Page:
Another development that’s happened within the consumer audio market has been the advancement of room equalization (EQ) technologies. These products are designed to overcome the typical sound quality problems associated with reproducing audio within media rooms, and over the past few years they have become increasingly popular with A/V receiver manufacturers. Grimani says that while these EQ technologies have become quite sophisticated, they are not a fix-all solution for homeowners. “To get great sound you need a room with the right proportions and the right amount of absorption, diffusion, bass absorption; you need to sit at the right location in the room, the speakers have to be placed correctly in the room, and you need equalization as the final touch to tie it all together,” he emphasizes. “Simply put, you must have an equalizer [because] all rooms are going to affect the voicing of a
loudspeaker, and its response needs to be equalized for the room … as for auto EQ, I guess that technology is fine for low- to middle-end systems. Anything above that should be measured and adjusted manually, and it should be listened to carefully for proper results.” Explaining why EQ isn’t a complete problem solver, Grimani adds that homeowners cannot strictly rely on the measurements of an analyzer because electronics don’t hear like human ears, and software doesn’t fix other elements that need to be addressed in the home. “Equalization cannot get ride of sound echoes, so on the front all bets are off,” he warns. “However, equalization can mitigate some of the audibility of bass standing waves and is therefore worth doing even if the homeowner cannot afford acoustical engineering or treatments. It’s one of the tools, and you may as well use it if you have no other choice.”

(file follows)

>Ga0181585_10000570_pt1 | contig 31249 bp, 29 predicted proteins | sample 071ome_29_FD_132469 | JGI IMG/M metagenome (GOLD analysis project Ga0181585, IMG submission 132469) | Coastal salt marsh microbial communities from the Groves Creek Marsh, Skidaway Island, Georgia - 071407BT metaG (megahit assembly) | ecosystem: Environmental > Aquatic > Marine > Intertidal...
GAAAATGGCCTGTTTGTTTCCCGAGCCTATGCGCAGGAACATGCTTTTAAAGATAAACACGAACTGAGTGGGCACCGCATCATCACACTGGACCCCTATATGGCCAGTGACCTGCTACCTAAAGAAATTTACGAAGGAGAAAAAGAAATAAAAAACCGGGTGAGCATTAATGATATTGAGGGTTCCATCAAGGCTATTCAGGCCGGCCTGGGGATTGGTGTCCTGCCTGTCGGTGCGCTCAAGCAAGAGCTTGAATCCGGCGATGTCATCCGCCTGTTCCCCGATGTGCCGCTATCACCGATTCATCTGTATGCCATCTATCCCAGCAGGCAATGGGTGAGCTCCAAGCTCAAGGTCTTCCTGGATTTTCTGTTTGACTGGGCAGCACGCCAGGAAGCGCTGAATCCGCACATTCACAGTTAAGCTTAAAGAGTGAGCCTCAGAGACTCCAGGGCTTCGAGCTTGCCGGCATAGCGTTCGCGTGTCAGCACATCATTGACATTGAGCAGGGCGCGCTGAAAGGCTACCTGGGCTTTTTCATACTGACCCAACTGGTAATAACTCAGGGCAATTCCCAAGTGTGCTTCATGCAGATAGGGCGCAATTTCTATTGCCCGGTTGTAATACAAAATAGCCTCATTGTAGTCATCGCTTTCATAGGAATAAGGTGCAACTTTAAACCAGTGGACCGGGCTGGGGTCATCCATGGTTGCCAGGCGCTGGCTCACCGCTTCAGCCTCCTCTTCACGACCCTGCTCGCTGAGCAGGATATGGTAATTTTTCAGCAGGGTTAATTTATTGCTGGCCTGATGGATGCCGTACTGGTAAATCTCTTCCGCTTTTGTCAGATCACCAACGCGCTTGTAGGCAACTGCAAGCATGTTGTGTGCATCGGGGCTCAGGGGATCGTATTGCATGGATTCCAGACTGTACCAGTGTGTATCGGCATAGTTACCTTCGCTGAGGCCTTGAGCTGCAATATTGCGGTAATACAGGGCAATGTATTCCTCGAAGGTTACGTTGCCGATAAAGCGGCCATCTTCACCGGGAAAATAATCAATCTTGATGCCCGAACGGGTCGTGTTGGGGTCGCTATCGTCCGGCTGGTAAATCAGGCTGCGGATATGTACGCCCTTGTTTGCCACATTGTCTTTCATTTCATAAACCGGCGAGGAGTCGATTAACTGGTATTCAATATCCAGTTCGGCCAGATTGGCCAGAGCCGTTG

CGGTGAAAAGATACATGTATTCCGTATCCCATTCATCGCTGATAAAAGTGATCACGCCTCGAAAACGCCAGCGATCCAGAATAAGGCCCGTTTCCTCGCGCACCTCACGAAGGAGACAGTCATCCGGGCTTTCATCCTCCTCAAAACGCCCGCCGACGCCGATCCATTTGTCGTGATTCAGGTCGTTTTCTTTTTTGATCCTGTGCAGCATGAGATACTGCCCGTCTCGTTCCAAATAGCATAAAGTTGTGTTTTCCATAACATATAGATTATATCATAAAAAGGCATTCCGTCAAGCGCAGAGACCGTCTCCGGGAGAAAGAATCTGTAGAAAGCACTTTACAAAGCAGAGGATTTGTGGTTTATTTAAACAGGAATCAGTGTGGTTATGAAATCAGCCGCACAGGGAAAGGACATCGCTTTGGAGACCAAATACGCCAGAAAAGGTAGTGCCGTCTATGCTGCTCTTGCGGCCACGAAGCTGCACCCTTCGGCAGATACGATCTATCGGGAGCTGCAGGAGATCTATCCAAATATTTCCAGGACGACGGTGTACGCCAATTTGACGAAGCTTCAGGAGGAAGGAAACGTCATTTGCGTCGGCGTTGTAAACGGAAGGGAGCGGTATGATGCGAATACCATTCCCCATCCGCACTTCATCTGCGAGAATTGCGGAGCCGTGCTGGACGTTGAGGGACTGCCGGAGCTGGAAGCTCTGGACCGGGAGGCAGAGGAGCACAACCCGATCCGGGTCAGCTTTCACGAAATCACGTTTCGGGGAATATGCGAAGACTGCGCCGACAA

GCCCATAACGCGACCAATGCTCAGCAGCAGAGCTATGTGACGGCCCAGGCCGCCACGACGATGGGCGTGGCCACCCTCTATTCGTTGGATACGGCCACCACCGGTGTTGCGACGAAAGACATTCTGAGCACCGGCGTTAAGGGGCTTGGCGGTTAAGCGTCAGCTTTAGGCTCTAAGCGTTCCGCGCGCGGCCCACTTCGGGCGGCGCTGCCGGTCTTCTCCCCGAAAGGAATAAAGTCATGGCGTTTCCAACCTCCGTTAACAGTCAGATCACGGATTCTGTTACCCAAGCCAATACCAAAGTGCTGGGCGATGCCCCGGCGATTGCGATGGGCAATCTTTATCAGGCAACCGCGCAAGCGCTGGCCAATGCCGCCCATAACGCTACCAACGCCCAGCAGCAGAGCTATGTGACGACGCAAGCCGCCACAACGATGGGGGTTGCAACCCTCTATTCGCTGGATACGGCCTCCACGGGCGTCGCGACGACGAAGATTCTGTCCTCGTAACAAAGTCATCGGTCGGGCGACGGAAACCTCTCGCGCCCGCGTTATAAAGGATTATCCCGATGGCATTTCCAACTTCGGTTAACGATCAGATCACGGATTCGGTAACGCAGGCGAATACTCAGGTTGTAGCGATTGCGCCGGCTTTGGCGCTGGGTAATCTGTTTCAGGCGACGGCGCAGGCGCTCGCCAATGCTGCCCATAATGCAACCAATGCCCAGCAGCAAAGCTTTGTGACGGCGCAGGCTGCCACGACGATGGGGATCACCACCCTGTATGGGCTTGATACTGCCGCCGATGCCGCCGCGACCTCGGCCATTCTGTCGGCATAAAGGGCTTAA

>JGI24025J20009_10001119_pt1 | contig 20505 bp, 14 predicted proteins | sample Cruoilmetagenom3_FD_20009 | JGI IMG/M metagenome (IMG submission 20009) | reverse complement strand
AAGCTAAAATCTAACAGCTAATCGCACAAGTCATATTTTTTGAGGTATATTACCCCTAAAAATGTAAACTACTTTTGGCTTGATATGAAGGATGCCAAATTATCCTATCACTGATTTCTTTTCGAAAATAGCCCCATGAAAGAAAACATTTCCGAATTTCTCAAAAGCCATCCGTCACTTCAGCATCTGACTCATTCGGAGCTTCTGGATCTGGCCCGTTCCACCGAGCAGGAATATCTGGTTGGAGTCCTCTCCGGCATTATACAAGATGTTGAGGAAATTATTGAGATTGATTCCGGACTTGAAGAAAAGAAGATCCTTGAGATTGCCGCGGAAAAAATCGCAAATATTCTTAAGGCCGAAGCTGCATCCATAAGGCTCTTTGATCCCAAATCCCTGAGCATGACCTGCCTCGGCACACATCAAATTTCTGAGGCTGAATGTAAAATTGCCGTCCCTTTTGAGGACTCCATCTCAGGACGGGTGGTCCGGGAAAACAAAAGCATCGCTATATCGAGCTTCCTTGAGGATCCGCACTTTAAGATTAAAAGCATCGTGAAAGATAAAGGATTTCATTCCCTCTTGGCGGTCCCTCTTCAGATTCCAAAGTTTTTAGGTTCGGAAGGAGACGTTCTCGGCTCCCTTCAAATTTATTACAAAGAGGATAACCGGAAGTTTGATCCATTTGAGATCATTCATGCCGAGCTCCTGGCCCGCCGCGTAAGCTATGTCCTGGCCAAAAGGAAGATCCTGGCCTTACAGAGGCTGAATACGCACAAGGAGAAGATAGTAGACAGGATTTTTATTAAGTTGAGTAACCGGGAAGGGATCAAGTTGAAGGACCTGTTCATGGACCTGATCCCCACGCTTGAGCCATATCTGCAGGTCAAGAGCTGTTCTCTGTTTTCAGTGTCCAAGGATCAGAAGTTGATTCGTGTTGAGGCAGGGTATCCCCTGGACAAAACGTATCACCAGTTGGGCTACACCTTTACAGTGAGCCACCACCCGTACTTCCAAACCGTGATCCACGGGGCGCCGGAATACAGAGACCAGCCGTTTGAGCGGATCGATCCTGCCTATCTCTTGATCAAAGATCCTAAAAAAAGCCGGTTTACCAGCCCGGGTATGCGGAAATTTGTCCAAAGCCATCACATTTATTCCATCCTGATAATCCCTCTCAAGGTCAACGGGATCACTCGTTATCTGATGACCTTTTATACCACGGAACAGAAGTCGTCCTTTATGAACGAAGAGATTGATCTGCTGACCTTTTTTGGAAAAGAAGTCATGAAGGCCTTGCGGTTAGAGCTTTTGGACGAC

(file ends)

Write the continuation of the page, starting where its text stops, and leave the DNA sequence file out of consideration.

Overall, Grimani stresses the importance of treating a listening room’s acoustics, because bad sound deprives someone of experiencing the full impact of their system purchase. “I would say you’re only getting half of your sound quality if you don’t design and tune the room correctly … you could be wasting 50 percent of your investment.”